pv /dev/mapper/data1 > /dev/zero
# Reads from the raw block device
pv /dev/sdc > /dev/zero

# Writes to a control disk of a different model
pv /dev/zero > /dev/sdi
# Reads from a control disk
pv /dev/sdi > /dev/zero

# Writes to a file on a dm-crypt ext4 filesystem on a solid-state drive
pv /dev/zero > /tmp/empty
# Reads from that same solid-state drive
pv /dev/sda > /dev/zero

I have these questions:

  1. Why do sustained sequential writes to this data disk slow down the server so much?
  2. How can I avoid bogging down the other disks when writing to a specific one or few?
  3. Why is this kind of hard drive causing performance issues, but other drives don't?

I have six disks of the same model (/dev/sdc, /dev/sdd, /dev/sde, /dev/sdf, /dev/sdg, and /dev/sdh) to encrypt and they will have sequential write workloads in the future, so I don't want the server to stall from this problem.


Additional Information

Quick Facts

Server: Dell PowerEdge T320

Kernel: Linux node51 4.4.0-22-generic #39-Ubuntu SMP Thu May 5 16:53:32 UTC 2016 x86_64 x86_64 x86_64 GNU/Linux

Operating system: Ubuntu Server 16.04 LTS Xenial Xerus 64-bit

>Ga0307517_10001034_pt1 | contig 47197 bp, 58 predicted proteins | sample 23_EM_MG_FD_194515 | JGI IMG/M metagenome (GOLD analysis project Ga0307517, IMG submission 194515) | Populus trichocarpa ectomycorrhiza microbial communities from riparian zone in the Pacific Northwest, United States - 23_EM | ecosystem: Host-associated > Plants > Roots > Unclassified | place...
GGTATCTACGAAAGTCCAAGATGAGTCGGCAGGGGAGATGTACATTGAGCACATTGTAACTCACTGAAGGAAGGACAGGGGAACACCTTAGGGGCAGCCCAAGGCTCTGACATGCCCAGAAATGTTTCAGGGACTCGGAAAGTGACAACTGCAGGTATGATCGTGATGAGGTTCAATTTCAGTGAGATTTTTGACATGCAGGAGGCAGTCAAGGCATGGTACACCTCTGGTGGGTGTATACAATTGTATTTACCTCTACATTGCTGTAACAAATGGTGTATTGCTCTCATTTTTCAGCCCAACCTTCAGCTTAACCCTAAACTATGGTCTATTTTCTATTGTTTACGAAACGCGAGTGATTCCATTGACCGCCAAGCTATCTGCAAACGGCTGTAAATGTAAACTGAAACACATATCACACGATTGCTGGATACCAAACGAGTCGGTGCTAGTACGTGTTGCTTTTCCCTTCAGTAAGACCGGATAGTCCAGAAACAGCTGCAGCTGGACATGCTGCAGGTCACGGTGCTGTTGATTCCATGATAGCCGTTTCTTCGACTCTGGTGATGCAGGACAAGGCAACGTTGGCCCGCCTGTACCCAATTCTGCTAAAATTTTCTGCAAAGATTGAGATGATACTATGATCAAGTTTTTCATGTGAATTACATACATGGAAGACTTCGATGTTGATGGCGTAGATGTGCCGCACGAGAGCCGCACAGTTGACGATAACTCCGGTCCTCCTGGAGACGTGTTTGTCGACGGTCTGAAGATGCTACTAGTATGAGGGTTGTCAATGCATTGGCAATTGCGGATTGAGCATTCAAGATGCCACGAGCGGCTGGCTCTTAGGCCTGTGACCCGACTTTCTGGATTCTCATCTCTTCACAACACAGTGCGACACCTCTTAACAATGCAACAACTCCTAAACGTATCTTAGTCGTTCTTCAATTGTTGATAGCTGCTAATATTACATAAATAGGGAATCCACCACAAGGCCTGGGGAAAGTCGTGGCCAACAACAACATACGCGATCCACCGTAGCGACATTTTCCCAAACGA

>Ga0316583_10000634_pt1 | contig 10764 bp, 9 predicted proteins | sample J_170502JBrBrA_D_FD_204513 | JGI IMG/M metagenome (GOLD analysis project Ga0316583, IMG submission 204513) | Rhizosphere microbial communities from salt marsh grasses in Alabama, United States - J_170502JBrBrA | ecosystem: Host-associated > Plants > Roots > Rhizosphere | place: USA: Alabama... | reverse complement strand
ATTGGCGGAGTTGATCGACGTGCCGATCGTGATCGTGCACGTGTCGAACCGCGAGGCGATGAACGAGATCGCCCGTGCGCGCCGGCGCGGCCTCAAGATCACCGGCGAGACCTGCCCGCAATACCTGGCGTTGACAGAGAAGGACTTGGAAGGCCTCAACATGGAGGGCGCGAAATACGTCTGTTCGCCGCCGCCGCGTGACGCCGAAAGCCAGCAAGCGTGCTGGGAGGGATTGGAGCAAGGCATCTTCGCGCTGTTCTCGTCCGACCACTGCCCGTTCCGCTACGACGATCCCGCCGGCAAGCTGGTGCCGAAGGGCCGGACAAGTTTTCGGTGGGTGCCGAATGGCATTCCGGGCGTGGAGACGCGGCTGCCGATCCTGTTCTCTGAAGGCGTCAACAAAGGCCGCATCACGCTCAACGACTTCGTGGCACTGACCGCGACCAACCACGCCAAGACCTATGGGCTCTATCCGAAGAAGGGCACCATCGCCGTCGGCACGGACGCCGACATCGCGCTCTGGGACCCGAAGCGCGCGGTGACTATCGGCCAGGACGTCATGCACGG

Problematic hard drive: Toshiba PH3500U-1I72

I have six of these disks, all known to be healthy, and I tested two of them and experienced a server-wide I/O performance drop with both. They read and write at 200MiB/s near the beginning.

Control (problem-free) hard drive: Samsung SP1614C

This disk has a sustained write speed of 50MiB/s. Could it be that the problematic disk is too fast?

Disk controller: Dell PERC H310

Two solid-state drives and six problematic hard drives are connected to this controller, all of which are passed directly as AHCI. The control disk is connected to a SATA port built into the motherboard.

I/O schedulers

root@node51 [/tmp]# tail -n +1 /sys/block/sd*/queue/scheduler 
==> /sys/block/sda/queue/scheduler <==
noop [deadline] cfq 

==> /sys/block/sdb/queue/scheduler <==
noop [deadline] cfq 

==> /sys/block/sdc/queue/scheduler <==
[noop] deadline cfq 

==> /sys/block/sdd/queue/scheduler <==
[noop] deadline cfq 

==> /sys/block/sde/queue/scheduler <==
[noop] deadline cfq 

==> /sys/block/sdf/queue/scheduler <==
[noop] deadline cfq 

==> /sys/block/sdg/queue/scheduler <==
[noop] deadline cfq 

==> /sys/block/sdh/queue/scheduler <==
[noop] deadline cfq